Summer 2016 PA Distillery Tour #9- Wigle Whiskey in Pittsburgh, Pa

No trip to Pittsburgh would be complete without a visit to Wigle Distillery in the strip district. It is pronounced “Wiggle”, by the way, based on the way that descendants of the Wigle family say it. Though the man after which the brand is named probably would’ve introduced himself as Philip “Vigle” (with a “V” and a hard “I”) with his German accent.

Philip Wigle was one of ten men (of the 24 indicted) that were brought up on federal charges of treason after the Whiskey Rebellion of 1794 was brought to an end. He and one other (John Mitchell) were convicted and sentenced to death by hanging. George Washington pardoned them in the end, but his name will be remembered now on labels of whiskey over two centuries later. (Wigle Whiskey’s labels show the “g” in Wigle hung in a noose.) The distillery draws their inspiration for its brand from the Whiskey Rebellion itself. Pittsburgh was at the center of the rebellion and the people of western Pennsylvania still embody that sense of regional pride and independent spirit. They offer an hour tour of the facility with reminders throughout of their ties to American whiskey history.

Carl, their first still. Carol is not visible, as she is behind the column still.
Absinthe being made in a stainless tank. It smelled amazing!

A beautiful centerpiece of the distillery is their beautiful German-made Carl 250 gallon pot still. “Carl” was Wigle’s first pot still and he is now joined by “Carol,” a new, additional pot still that is used for their final spirit runs. (She’s a bit shaplier with a curvier head and neck.) Wigle is making many spirits with these stills: rye and wheat whiskeys, brandy, honey spirits from mead, gin, genever, rum, absinthe, etc.  Their “dutch style” gin is flavored with juniper, cardamom and cubeb berries (described as a cross between all-spice and black pepper). Their distilled honey spirit is called Landlocked because though it is not legally a rum which is usually associated with the Caribbean islands, they share similarities.  Rum must be made with molasses or sugar cane, but, because honey is neither, it has no official distilled spirit name.  Mead is made from fermented honey (similar to beer which is made from fermented grain), and Wigle ferments locally sourced buckwheat and Japanese knotweed honeys before distilling their mead. Their Landlocked Spiced is the original honey spirit flavored with cinnamon, cocoa nibs and orange peel.  It has a very interesting flavor profile and I’m sure it will be very popular with cocktail mixologists.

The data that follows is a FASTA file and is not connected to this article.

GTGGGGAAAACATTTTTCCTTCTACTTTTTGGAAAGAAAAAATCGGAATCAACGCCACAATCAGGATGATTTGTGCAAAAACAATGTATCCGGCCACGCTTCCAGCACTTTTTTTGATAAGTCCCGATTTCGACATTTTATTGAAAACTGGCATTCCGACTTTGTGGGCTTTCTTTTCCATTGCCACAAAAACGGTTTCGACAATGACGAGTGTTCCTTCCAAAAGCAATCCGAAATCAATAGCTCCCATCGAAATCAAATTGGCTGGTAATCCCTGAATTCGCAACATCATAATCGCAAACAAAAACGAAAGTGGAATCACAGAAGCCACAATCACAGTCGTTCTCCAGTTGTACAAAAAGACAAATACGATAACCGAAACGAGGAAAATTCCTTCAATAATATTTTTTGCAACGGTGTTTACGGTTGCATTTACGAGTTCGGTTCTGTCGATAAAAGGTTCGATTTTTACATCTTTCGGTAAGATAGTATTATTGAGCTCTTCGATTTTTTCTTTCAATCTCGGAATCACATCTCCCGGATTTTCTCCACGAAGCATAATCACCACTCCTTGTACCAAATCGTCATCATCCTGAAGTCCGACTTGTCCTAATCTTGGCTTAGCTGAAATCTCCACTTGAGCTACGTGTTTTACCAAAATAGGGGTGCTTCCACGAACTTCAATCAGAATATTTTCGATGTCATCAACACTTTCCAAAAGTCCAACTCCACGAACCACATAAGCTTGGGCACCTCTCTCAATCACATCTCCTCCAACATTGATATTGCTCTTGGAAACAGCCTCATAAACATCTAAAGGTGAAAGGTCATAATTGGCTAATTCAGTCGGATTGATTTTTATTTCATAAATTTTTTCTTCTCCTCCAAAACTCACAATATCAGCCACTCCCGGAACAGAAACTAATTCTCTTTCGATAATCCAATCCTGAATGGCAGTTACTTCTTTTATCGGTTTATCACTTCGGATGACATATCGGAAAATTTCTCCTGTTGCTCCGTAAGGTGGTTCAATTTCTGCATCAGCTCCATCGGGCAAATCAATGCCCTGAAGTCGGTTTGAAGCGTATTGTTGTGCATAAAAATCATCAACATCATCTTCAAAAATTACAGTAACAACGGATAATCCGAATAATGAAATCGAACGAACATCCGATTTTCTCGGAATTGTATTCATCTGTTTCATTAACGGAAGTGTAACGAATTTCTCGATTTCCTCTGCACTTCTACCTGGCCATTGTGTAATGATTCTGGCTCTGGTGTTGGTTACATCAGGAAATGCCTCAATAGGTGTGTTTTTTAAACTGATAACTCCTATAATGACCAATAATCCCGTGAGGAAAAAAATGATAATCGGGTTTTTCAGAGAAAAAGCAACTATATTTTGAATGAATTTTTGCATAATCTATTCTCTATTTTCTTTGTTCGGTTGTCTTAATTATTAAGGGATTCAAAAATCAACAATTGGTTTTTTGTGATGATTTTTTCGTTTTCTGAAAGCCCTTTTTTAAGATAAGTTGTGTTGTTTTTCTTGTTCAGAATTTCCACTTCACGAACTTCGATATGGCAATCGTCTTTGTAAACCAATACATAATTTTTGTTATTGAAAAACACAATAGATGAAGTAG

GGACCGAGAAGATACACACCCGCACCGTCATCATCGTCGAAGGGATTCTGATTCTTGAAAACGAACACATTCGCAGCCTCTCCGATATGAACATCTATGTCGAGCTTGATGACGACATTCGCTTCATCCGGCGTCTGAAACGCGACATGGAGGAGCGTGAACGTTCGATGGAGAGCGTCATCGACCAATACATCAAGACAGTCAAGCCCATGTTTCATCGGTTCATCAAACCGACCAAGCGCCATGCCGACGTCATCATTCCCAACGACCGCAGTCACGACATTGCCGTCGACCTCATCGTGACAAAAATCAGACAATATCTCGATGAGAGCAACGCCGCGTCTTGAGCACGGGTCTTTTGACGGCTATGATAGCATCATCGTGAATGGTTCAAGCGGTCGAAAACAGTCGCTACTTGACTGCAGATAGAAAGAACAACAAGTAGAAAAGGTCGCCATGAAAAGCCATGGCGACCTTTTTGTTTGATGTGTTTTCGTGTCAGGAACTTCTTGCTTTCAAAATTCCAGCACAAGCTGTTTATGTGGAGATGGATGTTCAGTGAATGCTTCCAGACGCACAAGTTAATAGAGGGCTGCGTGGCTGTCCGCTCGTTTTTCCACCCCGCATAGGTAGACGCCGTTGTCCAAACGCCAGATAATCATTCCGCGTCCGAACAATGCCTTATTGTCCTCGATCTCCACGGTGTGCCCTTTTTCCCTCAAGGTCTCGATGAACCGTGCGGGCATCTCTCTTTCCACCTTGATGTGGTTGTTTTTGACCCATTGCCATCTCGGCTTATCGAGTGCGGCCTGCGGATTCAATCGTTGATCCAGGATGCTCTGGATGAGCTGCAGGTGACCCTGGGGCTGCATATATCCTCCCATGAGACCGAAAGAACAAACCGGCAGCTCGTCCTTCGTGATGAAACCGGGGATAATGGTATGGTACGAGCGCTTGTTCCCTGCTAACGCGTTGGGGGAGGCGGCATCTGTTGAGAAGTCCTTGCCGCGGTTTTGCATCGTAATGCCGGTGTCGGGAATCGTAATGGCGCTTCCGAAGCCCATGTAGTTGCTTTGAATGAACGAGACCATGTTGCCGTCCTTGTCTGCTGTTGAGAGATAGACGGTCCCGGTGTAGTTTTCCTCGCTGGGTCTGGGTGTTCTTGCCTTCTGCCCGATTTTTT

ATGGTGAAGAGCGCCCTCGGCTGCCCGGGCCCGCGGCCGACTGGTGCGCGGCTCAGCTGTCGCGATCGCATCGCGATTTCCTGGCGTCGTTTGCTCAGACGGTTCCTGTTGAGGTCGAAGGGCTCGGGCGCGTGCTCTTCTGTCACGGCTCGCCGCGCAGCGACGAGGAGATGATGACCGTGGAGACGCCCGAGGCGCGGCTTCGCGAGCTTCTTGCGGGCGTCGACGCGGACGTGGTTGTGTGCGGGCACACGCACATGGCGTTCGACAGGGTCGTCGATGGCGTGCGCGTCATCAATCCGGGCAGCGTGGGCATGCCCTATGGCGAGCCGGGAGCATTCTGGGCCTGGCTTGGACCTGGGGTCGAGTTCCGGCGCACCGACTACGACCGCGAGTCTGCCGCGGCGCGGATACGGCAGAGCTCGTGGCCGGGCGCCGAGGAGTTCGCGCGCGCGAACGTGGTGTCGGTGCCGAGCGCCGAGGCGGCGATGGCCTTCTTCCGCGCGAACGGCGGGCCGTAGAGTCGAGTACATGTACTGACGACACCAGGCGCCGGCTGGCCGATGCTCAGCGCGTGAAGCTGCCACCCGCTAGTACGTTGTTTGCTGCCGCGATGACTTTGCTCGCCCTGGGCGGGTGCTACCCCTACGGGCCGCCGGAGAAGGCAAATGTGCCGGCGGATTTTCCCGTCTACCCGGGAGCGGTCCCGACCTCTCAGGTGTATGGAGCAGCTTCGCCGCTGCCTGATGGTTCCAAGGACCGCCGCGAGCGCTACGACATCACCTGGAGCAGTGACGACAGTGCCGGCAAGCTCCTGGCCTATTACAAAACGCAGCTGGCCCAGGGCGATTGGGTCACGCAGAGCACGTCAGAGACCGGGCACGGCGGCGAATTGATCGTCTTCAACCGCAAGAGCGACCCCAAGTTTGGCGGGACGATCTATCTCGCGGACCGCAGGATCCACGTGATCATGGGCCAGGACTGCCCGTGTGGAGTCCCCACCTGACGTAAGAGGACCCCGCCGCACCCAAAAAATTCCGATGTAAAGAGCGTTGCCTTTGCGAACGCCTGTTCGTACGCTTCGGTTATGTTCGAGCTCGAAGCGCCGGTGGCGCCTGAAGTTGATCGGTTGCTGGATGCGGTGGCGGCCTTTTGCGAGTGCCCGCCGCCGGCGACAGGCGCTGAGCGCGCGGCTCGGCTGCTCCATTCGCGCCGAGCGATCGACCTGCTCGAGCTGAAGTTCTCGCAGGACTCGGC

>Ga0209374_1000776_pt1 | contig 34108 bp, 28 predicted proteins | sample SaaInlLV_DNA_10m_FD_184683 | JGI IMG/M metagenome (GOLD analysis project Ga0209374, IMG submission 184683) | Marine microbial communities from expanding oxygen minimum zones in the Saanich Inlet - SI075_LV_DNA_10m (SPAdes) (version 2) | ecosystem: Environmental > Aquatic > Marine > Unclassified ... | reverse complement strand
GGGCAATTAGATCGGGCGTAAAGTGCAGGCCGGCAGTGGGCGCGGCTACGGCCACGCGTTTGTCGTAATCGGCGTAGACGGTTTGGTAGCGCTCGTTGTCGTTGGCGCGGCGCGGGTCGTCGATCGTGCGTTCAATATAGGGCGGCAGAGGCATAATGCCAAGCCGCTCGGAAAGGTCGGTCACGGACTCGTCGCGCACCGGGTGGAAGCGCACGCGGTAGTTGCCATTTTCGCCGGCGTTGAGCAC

Shutte Buffalo hammer mill in its own enclosed room.
A view of the auger that conveys the ground grain to the top of the mashtun.

The entire process begins with whole grains that are sourced from New York, Ohio and Wisconsin. Their major supplier is Oeschner Farms in Newfield, NY. The farm provides them with beautiful, organic rye and warthog hard grain red wheat. They mill on-site with their Shutte Buffalo hammer mill, and that ground flour is then conveyed into a large stainless steel mashtun to cook.  Then the mash is fermented for about four days.  The water used for fermentation, by the way, is excellent.  (The local water is why the Hofbrauhaus calls Pittsburgh home.  It’s why the most famous whiskey from before Prohibition came from along the Monogahela River area.)  The capacity of the fermenter is enough to fill the stripping still four times for four separate runs. Those four completed batches of low wines are collected and loaded into “Carol” for their final distillation. The wheat whiskey is 80% wheat and 20% malt. The straight rye and small cask series rye whiskey is 64% rye, 17 % wheat and 19% malt. It’s also interesting to note that the distillery loves to experiment with fruit from local farms when it is available. They pride themselves on their experimental “one-off” batches that occasionally become available for sale at the distillery to a very enthusiastic local crowd. Those bottles go very fast and the line will wind around the block! My visit on a Saturday was early before they opened, but the moment the doors opened, the distillery was full almost immediately. It was wonderful to see them getting so many visitors.

Patrick Santillo, Wigle's front of house manager, prepping some taste samples in the tasting room.
Patrick Santillo, Wigle’s front of house manager, prepping some taste samples in the tasting room.

Wigle uses a few different barrel aging options. They use a variety of barrel sizes from a few cooperage sources- Barrel Mill, Kelvin Cooperage and Black Swan. Sometimes they will use a blend of whiskeys from different size barrels to create product. Barrel entry can vary from 112 to 120 proof for their Deep Cut Whiskey.

A tasting was necessary after my tour of the facility, and though it seemed like the options were endless, I limited myself to trying six of their bottles. It was wonderful to see that Wigle is now old enough to be bottling straight whiskeys (Straight whiskeys must be at least two years old.). I left with a bottle of their straight wheat whiskey because I knew it was only available at the distillery. It was wonderful to have Wigle Whiskey come out for the American Whiskey Convention last spring and I, for one, can’t wait to see what they’ll come up with next! They will certainly be around for years to come, and their whiskey will only get better.  Get out to Pittsburgh and visit them!

wigle logo

Tasting Hours

  • Mon-Sat: 10 AM-6 PM
  • Sun: 10 AM-4 PM

The Distillery is the original Wigle Whiskey location and is the hub for all whiskey and spirits production.  Come in to taste, drink or carry out a bottle!

2401 Smallman Street, Pittsburgh PA